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Dear Quota Team
I have been working in commercial roofing sales at the same company for two years. When I started, there were only two salespeople (that have been here for years and are established) and I was more like their assistant.
A few months in, a new Director of Sales was brought in to begin building the sales department including adding an inside sales team that I was the first member of. Since he started, it has been a mess of trial and error for training, standard operating procedures, and business practices as the sales department has formed. I have seen more sales people in and out of this place than I could count on two hands, and I am the only person who has stuck it out (along with the two original sales people that were here when I started.)
In the past three months, two more people have been added to the inside sales department. This week I found out that they were hired at a higher rate than I am currently making after 2 years with the company and a raise in that time. At this point I am training them on everything from sales techniques to roofing materials and everything in between all while they are making more money than I am. In this company there is clear verbiage in our handbook that we are not to discuss our pay rates with other employees but, I didn't go asking them what they made, they freely shared that information with me assuming I made more.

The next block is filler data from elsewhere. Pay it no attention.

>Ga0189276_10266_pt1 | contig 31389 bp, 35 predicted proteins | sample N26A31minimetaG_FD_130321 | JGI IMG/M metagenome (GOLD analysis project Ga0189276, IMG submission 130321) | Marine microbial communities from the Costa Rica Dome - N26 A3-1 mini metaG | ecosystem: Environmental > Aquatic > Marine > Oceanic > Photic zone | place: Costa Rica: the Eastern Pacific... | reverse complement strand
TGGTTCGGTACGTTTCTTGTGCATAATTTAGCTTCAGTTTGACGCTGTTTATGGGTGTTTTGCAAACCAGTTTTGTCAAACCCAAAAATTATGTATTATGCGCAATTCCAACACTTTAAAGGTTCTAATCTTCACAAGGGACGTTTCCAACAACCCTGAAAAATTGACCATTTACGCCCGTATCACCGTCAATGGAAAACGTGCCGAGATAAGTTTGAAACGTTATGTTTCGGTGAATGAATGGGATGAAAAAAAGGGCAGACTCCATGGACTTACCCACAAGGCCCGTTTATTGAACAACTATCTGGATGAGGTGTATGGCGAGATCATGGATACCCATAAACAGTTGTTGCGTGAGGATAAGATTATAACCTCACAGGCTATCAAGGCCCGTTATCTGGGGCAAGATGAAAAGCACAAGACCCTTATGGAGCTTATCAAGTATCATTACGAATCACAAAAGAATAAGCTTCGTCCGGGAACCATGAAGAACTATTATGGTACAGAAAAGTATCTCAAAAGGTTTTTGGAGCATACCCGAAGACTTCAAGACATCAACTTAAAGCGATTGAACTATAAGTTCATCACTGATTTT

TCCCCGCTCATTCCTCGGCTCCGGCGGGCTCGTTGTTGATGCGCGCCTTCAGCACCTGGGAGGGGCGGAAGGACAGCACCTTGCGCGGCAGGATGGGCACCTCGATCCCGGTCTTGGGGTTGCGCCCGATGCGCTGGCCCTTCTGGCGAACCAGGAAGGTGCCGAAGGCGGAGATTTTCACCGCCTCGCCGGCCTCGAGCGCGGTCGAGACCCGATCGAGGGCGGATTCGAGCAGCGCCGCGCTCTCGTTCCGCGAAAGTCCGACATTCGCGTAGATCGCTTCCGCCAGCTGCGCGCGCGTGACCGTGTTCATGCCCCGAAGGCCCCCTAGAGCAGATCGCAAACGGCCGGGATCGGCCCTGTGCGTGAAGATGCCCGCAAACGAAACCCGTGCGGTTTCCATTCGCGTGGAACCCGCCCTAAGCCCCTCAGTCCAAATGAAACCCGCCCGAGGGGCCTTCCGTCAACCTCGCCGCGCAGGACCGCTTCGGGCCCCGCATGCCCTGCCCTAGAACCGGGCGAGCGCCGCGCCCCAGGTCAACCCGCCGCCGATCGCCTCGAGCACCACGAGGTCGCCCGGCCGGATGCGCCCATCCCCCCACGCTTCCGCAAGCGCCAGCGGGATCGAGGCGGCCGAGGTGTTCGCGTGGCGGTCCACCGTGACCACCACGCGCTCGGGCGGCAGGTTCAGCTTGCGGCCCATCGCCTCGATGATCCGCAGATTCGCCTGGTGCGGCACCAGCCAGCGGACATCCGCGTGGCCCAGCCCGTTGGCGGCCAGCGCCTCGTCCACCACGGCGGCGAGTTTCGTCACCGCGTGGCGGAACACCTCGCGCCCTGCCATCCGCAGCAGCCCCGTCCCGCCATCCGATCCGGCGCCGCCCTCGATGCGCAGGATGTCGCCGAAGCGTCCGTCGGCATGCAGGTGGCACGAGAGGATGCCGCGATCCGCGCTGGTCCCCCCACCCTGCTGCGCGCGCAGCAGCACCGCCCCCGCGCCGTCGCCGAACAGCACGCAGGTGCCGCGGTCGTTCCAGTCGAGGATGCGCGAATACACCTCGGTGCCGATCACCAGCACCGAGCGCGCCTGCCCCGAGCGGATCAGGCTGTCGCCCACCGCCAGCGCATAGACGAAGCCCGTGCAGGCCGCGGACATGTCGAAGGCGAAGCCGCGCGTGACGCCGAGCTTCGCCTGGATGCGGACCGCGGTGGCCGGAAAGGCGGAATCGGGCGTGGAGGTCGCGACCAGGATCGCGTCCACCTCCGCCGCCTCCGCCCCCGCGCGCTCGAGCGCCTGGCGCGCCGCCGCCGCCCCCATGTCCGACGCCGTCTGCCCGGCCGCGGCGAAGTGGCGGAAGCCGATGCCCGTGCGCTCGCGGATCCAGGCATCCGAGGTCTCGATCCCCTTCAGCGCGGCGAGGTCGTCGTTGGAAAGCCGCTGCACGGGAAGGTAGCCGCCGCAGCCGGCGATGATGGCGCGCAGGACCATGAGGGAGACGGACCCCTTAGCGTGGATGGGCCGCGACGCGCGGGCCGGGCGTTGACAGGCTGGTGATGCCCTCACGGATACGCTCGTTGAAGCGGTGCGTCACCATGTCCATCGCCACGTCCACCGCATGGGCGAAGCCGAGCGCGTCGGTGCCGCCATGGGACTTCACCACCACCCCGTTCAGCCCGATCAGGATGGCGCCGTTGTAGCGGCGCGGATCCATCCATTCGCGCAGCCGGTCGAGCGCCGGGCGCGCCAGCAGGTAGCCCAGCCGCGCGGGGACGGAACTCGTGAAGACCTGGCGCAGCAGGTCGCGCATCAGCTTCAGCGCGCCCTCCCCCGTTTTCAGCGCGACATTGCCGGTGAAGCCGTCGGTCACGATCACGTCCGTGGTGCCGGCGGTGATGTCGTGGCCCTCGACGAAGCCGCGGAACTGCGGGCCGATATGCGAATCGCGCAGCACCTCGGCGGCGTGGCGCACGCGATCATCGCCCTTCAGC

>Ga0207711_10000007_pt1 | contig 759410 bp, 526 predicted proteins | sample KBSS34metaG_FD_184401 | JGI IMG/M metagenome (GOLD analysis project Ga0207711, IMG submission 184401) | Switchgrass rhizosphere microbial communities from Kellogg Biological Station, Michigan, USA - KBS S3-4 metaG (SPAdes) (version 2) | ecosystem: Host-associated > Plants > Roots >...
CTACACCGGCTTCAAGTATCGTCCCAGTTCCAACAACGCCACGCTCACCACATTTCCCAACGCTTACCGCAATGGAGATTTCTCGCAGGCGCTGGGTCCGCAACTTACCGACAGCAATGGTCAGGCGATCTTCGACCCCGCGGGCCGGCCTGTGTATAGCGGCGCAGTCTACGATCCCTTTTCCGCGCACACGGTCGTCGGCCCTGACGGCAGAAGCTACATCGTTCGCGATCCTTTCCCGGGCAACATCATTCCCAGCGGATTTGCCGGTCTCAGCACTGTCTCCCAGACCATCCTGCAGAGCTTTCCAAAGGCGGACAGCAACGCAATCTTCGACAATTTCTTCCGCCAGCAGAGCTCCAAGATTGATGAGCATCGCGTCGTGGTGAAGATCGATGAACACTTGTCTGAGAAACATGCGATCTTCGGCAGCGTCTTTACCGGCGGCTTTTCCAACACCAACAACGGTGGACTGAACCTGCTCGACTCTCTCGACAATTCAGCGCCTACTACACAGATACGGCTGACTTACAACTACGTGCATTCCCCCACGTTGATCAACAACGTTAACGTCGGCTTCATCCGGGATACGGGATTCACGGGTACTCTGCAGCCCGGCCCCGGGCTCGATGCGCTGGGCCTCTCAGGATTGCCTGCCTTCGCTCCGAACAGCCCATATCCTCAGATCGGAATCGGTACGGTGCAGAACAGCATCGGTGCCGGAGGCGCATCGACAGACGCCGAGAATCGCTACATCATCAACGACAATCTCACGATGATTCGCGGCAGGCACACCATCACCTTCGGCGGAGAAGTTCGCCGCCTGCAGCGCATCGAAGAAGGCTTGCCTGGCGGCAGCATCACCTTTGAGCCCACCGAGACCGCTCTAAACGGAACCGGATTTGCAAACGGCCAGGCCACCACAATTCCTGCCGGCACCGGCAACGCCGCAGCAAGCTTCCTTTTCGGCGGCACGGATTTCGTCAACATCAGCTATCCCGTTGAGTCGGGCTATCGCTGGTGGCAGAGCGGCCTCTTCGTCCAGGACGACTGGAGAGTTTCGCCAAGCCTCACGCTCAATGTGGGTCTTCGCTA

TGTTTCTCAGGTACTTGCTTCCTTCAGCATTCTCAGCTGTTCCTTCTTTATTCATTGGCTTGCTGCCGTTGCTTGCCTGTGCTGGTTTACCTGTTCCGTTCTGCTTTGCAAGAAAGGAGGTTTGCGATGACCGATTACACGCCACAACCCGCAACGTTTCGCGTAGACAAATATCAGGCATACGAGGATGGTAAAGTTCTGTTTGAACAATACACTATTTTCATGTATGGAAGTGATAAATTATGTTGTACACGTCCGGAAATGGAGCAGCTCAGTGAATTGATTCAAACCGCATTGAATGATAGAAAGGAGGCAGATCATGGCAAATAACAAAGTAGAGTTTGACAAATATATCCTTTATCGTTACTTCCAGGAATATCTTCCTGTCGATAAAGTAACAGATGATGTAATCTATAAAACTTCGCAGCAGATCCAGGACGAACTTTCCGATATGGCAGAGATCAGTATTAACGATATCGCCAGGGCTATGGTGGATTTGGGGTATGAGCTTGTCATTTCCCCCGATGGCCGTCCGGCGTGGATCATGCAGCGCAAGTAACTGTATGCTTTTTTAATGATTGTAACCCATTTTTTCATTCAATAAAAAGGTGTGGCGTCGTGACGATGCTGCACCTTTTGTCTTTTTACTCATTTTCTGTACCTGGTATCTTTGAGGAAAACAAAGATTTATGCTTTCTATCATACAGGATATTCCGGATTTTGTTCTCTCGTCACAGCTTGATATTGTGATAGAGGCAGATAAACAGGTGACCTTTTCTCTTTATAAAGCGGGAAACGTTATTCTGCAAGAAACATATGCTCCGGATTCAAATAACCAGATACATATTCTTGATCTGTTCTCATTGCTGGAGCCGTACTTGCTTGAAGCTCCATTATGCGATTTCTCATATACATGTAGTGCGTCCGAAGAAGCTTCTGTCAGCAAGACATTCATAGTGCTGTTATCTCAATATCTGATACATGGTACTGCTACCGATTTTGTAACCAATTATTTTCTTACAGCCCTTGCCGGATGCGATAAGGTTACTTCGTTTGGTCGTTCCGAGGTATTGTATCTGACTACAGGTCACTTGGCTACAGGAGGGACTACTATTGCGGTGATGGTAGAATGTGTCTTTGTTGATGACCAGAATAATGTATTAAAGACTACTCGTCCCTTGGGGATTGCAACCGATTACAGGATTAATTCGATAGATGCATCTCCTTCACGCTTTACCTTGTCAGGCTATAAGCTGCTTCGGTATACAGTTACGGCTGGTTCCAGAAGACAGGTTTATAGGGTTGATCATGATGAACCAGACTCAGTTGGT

Is it worth it for me to try to discuss this with my boss, or would I be better off leaving and taking my experiences elsewhere?
Underpaid in the Southeast
The work problems you described are not unusual, and definitely not exclusive to sales. The “not discussing pay with other employees” rule is weird, and doesn’t exactly paint your company in a great light.
Our advice is to do both of the things you mentioned. First, start looking around for a new role. Dedicated salespeople are always in demand, and you can almost certainly get a nice pay bump if you find the right company.
Once you’ve started interviewing or secured an offer (whichever you feel most comfortable with), go to your manager and ask for a pay increase. Don’t get combative, just stick to the facts. If you have an offer in hand, you’ll be in a stronger position to negotiate. Of course, it doesn’t guarantee that you’ll actually get a pay increase.
From there, go with your gut. And don’t be afraid to make a jump. Sometimes, the grass actually is greener on the other side. Good luck!